My dad was originally from New York, and when I was ten years old the two of us took the train to Grand Central, put up at the Hotel Commodore, and spent a magical weekend that included a Broadway show (“Where’s Charlie?”), a TV broadcast (“The Ed Sullivan Show”), a ride on the Third Avenue El all the way down to the Bowery, a visit to the Statue of Liberty and the top of the Empire State Building.
I probably became a New Yorker that weekend. Seven or eight years later I was living here as an Antioch student on a co-op job in the mailroom at Pines Publications, living at 54 Barrow Street in the Village. One Sunday morning I wrote a story about a young man living by his wits, working short cons and mail fraud; a year or so later it became my first sale when Manhunt bought it and published it as “You Can’t Lose.”
By then I was back in New York, working for Scott Meredith. (I’ve written at length about those days, for Mystery Scene, the columns since collected in The Crime of Our Lives.) I spent my days reading amateur efforts and my evenings writing stories of my own. Then I went back to college, and when the school concluded I’d be happier somewhere else, I went back to Buffalo for a while and then moved once again to New York.
There was some to-ing and fro-ing, more than you need to keep track of, but New York City was always my home, whether or not I happened to be living there. I think that’s been true from the beginning, from that first visit with my dad in 1948.
People have occasionally noted the New Yorkiness of my work, and it’s frequently observed that the city is a virtual character in the books. That may be a stretch, but it’s certainly a significant presence.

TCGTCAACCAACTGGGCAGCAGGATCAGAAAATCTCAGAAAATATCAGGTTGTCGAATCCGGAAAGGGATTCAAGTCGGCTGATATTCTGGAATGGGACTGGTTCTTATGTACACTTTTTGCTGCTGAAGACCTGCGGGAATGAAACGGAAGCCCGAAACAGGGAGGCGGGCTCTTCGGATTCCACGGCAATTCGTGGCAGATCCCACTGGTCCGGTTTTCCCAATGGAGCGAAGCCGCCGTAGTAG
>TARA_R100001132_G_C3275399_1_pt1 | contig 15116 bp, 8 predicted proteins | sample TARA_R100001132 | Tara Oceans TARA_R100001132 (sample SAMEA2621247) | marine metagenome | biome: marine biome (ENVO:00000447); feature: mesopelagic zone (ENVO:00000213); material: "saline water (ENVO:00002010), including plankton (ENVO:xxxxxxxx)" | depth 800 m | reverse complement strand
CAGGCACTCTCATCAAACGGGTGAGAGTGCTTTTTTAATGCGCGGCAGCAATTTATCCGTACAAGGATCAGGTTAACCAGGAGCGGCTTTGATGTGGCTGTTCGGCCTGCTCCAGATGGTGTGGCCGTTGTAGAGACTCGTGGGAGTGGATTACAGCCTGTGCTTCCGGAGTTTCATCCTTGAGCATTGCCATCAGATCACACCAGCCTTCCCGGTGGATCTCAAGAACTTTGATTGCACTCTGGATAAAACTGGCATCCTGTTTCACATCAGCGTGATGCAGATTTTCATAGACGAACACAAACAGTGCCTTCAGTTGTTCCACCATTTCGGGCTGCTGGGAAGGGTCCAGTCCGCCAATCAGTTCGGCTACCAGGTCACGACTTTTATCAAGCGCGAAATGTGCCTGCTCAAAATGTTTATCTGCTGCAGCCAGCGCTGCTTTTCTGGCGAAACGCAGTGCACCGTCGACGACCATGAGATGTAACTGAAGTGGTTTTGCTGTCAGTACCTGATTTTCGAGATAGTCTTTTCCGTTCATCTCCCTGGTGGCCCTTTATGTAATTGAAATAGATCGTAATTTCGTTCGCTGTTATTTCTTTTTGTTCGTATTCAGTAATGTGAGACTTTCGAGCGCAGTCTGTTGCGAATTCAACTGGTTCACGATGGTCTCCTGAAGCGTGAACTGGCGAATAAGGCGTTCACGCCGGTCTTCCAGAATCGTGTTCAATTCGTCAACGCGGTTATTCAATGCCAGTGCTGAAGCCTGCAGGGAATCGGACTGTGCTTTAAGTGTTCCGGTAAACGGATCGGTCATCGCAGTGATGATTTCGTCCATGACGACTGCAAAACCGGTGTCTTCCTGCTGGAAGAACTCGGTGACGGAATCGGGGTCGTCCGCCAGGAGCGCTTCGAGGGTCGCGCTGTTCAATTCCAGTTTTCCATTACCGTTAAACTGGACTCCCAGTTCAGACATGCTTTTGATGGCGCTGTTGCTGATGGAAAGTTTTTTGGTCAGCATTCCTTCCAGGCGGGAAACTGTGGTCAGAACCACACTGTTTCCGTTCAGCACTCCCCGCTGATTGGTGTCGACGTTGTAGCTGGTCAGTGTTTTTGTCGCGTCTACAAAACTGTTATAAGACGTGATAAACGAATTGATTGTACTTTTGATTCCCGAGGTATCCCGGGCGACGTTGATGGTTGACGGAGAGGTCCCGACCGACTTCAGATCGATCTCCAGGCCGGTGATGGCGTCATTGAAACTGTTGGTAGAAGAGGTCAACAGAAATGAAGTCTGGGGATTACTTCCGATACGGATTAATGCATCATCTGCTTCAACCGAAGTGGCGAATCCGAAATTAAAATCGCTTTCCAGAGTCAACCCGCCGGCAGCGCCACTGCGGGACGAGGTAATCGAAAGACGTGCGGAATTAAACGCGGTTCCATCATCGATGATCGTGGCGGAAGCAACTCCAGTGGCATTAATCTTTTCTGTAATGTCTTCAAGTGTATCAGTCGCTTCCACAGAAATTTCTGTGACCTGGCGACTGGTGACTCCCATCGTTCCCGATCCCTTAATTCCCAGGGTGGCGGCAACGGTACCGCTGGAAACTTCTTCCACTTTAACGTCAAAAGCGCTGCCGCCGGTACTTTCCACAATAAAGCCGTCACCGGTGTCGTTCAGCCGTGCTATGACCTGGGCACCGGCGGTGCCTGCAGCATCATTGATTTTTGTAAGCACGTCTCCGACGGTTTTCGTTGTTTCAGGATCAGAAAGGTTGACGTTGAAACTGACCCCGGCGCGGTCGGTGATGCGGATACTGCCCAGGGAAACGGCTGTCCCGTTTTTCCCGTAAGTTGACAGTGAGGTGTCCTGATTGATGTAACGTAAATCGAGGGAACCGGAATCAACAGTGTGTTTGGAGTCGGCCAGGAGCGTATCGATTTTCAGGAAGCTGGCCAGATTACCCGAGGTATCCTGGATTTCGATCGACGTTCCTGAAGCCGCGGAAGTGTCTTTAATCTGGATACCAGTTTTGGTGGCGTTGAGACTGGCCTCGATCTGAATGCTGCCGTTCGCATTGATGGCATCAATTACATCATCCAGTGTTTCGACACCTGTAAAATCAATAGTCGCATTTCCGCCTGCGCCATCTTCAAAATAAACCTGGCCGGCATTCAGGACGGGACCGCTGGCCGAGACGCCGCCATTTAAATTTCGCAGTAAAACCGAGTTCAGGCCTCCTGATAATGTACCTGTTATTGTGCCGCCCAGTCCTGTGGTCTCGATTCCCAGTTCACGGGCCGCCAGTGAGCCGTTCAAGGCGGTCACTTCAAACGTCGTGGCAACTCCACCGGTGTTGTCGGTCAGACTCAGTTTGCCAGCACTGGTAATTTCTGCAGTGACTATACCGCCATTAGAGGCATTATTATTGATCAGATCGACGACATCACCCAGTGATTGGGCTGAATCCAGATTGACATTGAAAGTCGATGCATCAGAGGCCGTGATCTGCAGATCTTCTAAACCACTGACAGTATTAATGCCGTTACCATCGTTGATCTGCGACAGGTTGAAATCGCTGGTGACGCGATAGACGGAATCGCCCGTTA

For many years, I had it in mind to write a big New York novel, a sprawling multiple-viewpoint confection that would encompass as much of the city as I could get into it. I even had a title, Small Town, that came from a line of John Gunther’s. But a title and an epigraph, while promising, does not mean that the ensuing book will write itself—and for years on end, that was as far as it went.
Then in the late spring or early summer of 2001, I got enough of a handle on the book to start writing it, and it went pretty well. Characters and situations came to life, and I must have had, oh, perhaps 25,000 words written. And then some clowns flew a couple of planes into the World Trade Center, and the world turned upside-down.
I couldn’t think about writing anything for months, and when I did reflect on Small Town, I figured it was dead in the water. The city had changed—hell, the world had changed, but nowhere more utterly than here. It was pre-9/11 in my book, and post-9/11 outside my window, and my big New York novel looked to be stillborn.
And then a little more time passed, and I looked at what I had written, and figured out what to do. I was able to use much of what I’d written, and folded it into a story set in the ashes of 9/11. It’s not mine to say if it works or not. It was well received, by and large, and some readers cite it as a favorite book of mine, but I never got negative reader mail like I did with Small Town, all because of the book’s sexual content. It was longtime readers who were most apt to be outraged; here they were hoping for another cheery mystery with a congenial burglar and his tailless cat, and what they got was art dealer Susan Pomerance…
Never mind. I love this city, and I guess it shows. Now and then I hear from a reader who’s taken a self-directed Scudder tour of the city. Before Jimmy died and the joint closed, they used to show up at Armstrong’s saloon to get their pictures taken with the man himself. They can find the Parc Vendôme readily enough, and sometimes they stay at the gussied up Hudson Hotel, which has replaced the fictional Northwestern. They can light candles at St. Paul the Apostle and grab a bite at the Morning Star or the Flame. But they’ll look in vain for Elaine’s antique shop, or Paris Green, or Grogan’s Open House, where Mick Ballou and Matt would talk the hours away…